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resonant frequency

When a system is driven by a wave at its resonant frequency, how does
the shape of the wave come into play? For instance, will a square
wave at a resonant frequency have the same effect as a sine wave at
that frequency?

Thank you.
 
J

Jonathan Kirwan

Jan 1, 1970
0
When a system is driven by a wave at its resonant frequency, how does
the shape of the wave come into play? For instance, will a square
wave at a resonant frequency have the same effect as a sine wave at
that frequency?

Because an arbitrary wave can be broken into a sum of sine waves at
different amplitudes and relative phases, it's easier to imagine the
answer that way. A sine wave at one frequency is better approximated
by a ... sine wave at that frequency ... as no surprise to anyone. So
you can analyze it entirely at that single frequency and be done with
it.

In the case of a square wave, what you need to know is what collection
of sine waves can be conjured up to form it. Mathematically, this
requires an infinite number of sine waves in various amplitude
combinations at odd multiples of the fundamental frequency, if memory
serves. Reality is different from this, of course, and a practical
square wave is never truly actually equal to the mathematical picture
of one. But you can analyze the circuit in terms of each continuent
frequency that makes up the input square wave and then add up the
results at the output to see the resulting wave and that works well.

Or, you can analyze the system by applying the filter description in
the Fourier equation and working the integral to see what comes out
that way.

Just quickly from scratch paper, I think a square wave going between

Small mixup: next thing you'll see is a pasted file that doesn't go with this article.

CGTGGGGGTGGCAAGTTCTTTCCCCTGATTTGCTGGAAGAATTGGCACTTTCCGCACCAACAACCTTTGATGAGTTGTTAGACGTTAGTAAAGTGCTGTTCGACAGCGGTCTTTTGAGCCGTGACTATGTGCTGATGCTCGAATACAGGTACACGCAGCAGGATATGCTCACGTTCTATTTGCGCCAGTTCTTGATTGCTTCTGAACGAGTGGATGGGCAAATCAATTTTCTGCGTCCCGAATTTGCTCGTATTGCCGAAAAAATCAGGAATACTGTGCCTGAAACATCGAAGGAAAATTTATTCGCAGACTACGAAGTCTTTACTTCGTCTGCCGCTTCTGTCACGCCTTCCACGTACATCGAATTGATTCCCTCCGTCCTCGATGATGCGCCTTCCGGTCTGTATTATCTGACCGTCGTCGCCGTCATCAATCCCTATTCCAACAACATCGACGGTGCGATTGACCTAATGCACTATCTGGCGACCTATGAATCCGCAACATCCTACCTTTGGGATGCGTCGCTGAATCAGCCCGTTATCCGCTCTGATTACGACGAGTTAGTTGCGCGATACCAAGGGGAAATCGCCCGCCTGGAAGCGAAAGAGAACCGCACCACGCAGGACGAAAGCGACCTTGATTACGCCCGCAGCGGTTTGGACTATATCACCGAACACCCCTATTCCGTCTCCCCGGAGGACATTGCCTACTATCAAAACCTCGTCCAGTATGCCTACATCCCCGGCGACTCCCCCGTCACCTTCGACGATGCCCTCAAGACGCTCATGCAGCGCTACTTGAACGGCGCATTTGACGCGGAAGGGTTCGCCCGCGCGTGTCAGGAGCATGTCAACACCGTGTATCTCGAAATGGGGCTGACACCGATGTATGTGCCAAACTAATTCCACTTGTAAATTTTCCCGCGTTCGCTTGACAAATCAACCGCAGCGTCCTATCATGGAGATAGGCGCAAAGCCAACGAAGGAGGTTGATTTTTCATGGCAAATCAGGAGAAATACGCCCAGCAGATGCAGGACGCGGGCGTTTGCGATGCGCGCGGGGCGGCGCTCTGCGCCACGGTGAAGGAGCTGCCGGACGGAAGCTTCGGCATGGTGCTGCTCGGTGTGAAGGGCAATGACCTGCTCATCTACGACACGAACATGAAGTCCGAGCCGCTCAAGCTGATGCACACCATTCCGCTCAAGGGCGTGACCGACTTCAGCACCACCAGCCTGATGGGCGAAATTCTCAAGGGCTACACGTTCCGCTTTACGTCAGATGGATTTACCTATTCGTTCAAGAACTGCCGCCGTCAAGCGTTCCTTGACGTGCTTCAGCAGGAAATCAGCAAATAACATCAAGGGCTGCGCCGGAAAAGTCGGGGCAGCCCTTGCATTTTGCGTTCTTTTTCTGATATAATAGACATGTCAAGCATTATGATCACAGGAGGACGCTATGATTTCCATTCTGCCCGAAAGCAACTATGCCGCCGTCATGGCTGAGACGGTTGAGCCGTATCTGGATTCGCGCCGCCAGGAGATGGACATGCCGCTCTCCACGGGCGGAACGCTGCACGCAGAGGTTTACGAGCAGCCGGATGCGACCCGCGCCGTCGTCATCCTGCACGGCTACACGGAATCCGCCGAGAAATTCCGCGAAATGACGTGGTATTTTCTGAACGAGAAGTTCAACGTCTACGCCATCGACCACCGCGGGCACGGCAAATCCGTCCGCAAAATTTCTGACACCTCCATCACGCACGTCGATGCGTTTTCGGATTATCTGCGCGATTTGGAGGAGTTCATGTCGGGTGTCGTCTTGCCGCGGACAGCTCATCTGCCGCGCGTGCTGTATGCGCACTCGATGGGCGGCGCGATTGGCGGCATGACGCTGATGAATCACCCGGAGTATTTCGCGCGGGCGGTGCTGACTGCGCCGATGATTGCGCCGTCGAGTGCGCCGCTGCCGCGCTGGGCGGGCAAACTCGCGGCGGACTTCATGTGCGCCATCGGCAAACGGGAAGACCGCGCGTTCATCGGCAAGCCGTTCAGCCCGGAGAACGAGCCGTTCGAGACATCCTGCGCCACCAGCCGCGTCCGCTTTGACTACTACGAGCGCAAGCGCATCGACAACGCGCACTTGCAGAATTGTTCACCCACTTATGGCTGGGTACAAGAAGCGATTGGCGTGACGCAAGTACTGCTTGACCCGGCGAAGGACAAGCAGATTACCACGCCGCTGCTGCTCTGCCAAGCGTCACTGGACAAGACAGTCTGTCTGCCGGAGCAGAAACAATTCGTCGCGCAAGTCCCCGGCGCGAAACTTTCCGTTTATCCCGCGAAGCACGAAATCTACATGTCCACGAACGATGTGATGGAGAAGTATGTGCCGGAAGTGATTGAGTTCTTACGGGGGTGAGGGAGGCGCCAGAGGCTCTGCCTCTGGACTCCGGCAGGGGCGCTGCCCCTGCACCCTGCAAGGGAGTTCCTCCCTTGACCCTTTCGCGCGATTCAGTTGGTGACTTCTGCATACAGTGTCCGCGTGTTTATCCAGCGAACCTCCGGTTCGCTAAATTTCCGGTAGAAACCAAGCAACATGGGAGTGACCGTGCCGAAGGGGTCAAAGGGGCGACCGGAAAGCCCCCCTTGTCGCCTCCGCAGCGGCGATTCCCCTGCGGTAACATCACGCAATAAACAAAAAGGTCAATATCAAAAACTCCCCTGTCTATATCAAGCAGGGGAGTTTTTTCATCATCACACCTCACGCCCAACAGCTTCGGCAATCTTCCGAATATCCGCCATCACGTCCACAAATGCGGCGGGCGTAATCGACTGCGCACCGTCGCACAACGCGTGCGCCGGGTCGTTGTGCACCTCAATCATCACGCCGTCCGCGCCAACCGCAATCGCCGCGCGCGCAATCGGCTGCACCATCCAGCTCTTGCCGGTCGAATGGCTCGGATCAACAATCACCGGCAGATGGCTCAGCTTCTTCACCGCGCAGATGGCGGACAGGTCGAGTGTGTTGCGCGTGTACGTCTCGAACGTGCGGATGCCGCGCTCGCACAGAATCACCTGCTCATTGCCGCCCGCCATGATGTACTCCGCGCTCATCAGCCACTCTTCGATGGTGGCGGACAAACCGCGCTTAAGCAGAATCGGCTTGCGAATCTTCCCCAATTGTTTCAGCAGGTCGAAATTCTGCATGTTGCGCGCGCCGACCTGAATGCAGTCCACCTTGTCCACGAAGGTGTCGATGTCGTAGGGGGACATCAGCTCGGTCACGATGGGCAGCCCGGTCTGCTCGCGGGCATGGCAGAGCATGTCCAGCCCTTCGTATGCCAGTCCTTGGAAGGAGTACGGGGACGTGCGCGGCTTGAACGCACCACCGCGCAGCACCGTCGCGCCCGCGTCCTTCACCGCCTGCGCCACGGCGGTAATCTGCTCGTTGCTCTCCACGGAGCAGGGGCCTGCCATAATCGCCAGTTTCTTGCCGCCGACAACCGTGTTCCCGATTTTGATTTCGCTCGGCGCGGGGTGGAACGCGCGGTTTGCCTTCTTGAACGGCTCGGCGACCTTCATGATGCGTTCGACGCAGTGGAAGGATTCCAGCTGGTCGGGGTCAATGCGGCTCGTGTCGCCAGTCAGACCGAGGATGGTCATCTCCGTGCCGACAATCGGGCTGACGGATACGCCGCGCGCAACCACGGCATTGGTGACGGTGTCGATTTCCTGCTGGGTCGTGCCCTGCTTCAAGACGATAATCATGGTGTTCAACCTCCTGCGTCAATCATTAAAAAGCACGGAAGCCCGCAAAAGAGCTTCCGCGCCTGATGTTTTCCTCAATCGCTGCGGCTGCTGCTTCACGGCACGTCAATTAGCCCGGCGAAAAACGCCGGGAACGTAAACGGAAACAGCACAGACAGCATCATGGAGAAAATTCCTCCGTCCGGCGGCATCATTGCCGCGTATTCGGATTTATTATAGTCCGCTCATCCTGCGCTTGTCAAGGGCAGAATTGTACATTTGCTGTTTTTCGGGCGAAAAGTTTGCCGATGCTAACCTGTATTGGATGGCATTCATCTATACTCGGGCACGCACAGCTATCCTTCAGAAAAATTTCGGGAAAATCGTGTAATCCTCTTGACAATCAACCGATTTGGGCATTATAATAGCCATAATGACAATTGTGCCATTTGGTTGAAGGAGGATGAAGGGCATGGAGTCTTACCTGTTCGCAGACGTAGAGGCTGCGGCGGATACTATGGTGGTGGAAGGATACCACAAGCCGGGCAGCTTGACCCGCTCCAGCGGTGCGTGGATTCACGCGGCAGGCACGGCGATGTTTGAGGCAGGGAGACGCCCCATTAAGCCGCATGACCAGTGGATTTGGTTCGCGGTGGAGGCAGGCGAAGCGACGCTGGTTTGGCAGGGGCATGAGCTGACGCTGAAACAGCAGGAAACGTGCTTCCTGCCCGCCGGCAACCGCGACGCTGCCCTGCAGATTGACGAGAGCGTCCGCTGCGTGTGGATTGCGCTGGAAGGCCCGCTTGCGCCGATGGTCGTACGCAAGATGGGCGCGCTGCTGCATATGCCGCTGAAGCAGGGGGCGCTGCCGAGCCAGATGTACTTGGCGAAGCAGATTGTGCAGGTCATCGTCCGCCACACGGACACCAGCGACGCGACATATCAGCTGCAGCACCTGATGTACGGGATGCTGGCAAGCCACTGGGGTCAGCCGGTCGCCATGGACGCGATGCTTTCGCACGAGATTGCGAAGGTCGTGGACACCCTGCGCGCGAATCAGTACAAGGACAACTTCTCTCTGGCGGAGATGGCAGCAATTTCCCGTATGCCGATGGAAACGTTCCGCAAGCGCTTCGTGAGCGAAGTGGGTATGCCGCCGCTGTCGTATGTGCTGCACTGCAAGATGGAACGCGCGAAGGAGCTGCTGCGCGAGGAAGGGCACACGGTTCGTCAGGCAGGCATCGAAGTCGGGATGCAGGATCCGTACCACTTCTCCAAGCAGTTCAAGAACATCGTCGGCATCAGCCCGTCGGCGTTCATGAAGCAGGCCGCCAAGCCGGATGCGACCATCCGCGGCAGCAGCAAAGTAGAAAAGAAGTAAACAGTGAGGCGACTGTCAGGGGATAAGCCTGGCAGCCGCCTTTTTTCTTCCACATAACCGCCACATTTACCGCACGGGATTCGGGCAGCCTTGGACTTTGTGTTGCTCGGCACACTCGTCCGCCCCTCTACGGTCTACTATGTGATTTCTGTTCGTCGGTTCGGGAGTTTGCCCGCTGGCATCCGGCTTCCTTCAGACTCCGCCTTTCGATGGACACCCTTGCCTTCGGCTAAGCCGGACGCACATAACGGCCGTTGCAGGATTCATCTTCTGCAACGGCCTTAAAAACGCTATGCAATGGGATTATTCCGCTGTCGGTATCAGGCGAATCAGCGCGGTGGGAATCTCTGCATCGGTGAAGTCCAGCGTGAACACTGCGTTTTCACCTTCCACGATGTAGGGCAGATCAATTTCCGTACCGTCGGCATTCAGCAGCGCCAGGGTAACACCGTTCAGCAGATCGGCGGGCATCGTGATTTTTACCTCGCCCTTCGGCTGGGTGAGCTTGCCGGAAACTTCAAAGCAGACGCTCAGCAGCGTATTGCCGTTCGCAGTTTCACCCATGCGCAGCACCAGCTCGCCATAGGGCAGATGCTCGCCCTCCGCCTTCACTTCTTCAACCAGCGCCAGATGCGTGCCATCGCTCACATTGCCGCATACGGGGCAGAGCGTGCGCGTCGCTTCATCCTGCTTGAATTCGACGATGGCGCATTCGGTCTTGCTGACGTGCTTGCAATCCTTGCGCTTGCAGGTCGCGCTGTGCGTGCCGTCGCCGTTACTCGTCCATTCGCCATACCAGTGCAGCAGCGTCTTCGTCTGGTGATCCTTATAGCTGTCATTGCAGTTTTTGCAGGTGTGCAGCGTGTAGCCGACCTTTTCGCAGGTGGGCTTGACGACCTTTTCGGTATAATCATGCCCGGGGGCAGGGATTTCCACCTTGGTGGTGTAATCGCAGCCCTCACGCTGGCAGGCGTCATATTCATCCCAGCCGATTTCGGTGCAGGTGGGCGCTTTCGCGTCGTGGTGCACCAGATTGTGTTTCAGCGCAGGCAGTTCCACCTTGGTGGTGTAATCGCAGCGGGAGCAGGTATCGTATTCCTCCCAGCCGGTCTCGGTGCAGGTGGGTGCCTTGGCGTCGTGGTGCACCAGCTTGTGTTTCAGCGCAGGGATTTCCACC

-1 and 1 works out to something like the following:

SUM [ (5/4)*(1/n)*SIN(n*w)/SQRT(1+(n/5)^2) ], n=1,3,5,7, ...

with w=2*PI*f

'n' is the odd multiple of the fundamental frequency.

Try it out and see.

Anyway, you are allowed to treat each frequency independently, analyze
them individually, and then recombine them through superposition
(simple addition back to a composite wave.)

Jon
 
B

Bob Myers

Jan 1, 1970
0
When a system is driven by a wave at its resonant frequency, how does
the shape of the wave come into play? For instance, will a square
wave at a resonant frequency have the same effect as a sine wave at
that frequency?

To a degree, yes, because a square wave at the resonant frequency
includes among its components a sine wave at the resonant frequency.
It's not quite the same as a sinusoid of the same amplitude, because in
the case of the square wave there's energy at the frequencies of
the other components (which are multiples - in this case, odd multiples
- of the base frequency).

Any regular, non-sinusoidal wave is the equivalent of a series of
pure sine waves at frequencies which are multiples of the base
frequency, and so there's going to be SOMETHING going on
at that frequency. It's just that the pure sine wave at a given rate
is the only waveform where ALL of the energy is at that frequency.

Bob M.
 
J

Jon Slaughter

Jan 1, 1970
0
When a system is driven by a wave at its resonant frequency, how does
the shape of the wave come into play? For instance, will a square
wave at a resonant frequency have the same effect as a sine wave at
that frequency?

Thank you.

What happens to a signal of which a certain frequency is amplified(say an
ideal resonant "curve")?

If its just a pure sine way then that sine way gets amplified but if its a
square wave, which contains all frequencies, then only some of the
frequencies get amplified.

What happen is that the resonance sorta picks out the frequency of the
signal. This is a sine wave that we get. Its not perfect but as the
resonance becomes sharper we get more of a pure sine wave and less of the
original signal. So think of the signal as "morphing" to a sine wave at the